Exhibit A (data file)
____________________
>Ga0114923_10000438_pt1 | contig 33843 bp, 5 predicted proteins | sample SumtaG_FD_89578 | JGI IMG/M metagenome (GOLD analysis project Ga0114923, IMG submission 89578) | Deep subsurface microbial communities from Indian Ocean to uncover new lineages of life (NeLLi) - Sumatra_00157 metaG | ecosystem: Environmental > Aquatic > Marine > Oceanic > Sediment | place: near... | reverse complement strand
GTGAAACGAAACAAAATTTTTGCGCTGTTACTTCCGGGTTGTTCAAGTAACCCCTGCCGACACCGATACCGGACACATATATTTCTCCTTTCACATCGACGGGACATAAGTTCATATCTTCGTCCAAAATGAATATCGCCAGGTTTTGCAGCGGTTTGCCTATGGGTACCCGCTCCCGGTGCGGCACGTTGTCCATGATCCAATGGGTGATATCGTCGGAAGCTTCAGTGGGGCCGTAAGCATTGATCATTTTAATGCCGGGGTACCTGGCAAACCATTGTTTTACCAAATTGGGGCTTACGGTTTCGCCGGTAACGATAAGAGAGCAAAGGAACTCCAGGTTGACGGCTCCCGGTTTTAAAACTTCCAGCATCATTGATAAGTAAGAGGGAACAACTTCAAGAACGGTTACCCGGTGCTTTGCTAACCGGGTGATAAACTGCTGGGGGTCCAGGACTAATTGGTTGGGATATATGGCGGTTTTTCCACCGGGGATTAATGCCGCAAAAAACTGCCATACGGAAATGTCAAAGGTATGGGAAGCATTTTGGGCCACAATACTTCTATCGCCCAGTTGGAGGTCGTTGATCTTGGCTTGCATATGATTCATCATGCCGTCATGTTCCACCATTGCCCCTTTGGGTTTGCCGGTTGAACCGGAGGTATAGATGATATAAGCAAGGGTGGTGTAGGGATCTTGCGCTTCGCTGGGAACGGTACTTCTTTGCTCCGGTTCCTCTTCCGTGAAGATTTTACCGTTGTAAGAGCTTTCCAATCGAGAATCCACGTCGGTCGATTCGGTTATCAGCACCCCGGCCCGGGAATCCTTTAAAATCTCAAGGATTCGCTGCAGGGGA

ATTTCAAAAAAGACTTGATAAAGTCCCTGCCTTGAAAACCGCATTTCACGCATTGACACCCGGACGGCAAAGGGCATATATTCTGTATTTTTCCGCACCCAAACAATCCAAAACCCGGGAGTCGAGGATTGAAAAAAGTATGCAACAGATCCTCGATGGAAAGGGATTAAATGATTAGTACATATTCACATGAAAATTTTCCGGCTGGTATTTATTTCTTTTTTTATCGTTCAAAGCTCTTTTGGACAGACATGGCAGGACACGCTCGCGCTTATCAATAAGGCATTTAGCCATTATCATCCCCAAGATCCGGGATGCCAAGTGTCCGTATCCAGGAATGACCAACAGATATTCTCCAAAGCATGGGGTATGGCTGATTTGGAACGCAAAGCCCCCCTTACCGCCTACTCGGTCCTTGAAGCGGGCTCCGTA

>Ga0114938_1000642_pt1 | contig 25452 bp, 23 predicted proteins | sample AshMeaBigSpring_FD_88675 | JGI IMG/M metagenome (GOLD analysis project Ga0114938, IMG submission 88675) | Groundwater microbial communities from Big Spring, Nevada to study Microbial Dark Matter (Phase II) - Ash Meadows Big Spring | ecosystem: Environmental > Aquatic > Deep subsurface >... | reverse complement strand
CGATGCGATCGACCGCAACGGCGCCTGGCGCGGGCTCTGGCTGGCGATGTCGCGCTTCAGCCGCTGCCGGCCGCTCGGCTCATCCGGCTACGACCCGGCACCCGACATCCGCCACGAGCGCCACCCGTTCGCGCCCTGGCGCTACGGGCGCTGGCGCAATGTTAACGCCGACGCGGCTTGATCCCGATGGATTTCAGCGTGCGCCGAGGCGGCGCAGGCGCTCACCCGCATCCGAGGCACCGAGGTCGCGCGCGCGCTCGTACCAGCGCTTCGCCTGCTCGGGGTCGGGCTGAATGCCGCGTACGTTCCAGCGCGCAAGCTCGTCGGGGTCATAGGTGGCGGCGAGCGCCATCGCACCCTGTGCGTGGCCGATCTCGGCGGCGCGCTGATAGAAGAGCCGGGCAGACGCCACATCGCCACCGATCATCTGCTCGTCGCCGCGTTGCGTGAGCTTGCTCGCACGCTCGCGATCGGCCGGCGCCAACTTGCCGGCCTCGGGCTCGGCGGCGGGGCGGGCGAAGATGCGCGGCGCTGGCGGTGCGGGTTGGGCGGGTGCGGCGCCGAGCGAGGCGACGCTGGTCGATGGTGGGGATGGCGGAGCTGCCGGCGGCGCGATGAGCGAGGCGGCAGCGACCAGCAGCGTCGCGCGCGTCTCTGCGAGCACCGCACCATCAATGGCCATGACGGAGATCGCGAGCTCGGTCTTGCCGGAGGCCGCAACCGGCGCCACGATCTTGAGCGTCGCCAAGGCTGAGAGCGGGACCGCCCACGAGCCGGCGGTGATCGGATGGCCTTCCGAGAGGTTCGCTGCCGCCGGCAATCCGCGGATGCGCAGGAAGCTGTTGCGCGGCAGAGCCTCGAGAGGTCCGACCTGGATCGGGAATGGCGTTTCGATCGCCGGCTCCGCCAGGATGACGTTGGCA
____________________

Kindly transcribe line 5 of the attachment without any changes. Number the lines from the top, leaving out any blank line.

CGATGCGATCGACCGCAACGGCGCCTGGCGCGGGCTCTGGCTGGCGATGTCGCGCTTCAGCCGCTGCCGGCCGCTCGGCTCATCCGGCTACGACCCGGCACCCGACATCCGCCACGAGCGCCACCCGTTCGCGCCCTGGCGCTACGGGCGCTGGCGCAATGTTAACGCCGACGCGGCTTGATCCCGATGGATTTCAGCGTGCGCCGAGGCGGCGCAGGCGCTCACCCGCATCCGAGGCACCGAGGTCGCGCGCGCGCTCGTACCAGCGCTTCGCCTGCTCGGGGTCGGGCTGAATGCCGCGTACGTTCCAGCGCGCAAGCTCGTCGGGGTCATAGGTGGCGGCGAGCGCCATCGCACCCTGTGCGTGGCCGATCTCGGCGGCGCGCTGATAGAAGAGCCGGGCAGACGCCACATCGCCACCGATCATCTGCTCGTCGCCGCGTTGCGTGAGCTTGCTCGCACGCTCGCGATCGGCCGGCGCCAACTTGCCGGCCTCGGGCTCGGCGGCGGGGCGGGCGAAGATGCGCGGCGCTGGCGGTGCGGGTTGGGCGGGTGCGGCGCCGAGCGAGGCGACGCTGGTCGATGGTGGGGATGGCGGAGCTGCCGGCGGCGCGATGAGCGAGGCGGCAGCGACCAGCAGCGTCGCGCGCGTCTCTGCGAGCACCGCACCATCAATGGCCATGACGGAGATCGCGAGCTCGGTCTTGCCGGAGGCCGCAACCGGCGCCACGATCTTGAGCGTCGCCAAGGCTGAGAGCGGGACCGCCCACGAGCCGGCGGTGATCGGATGGCCTTCCGAGAGGTTCGCTGCCGCCGGCAATCCGCGGATGCGCAGGAAGCTGTTGCGCGGCAGAGCCTCGAGAGGTCCGACCTGGATCGGGAATGGCGTTTCGATCGCCGGCTCCGCCAGGATGACGTTGGCA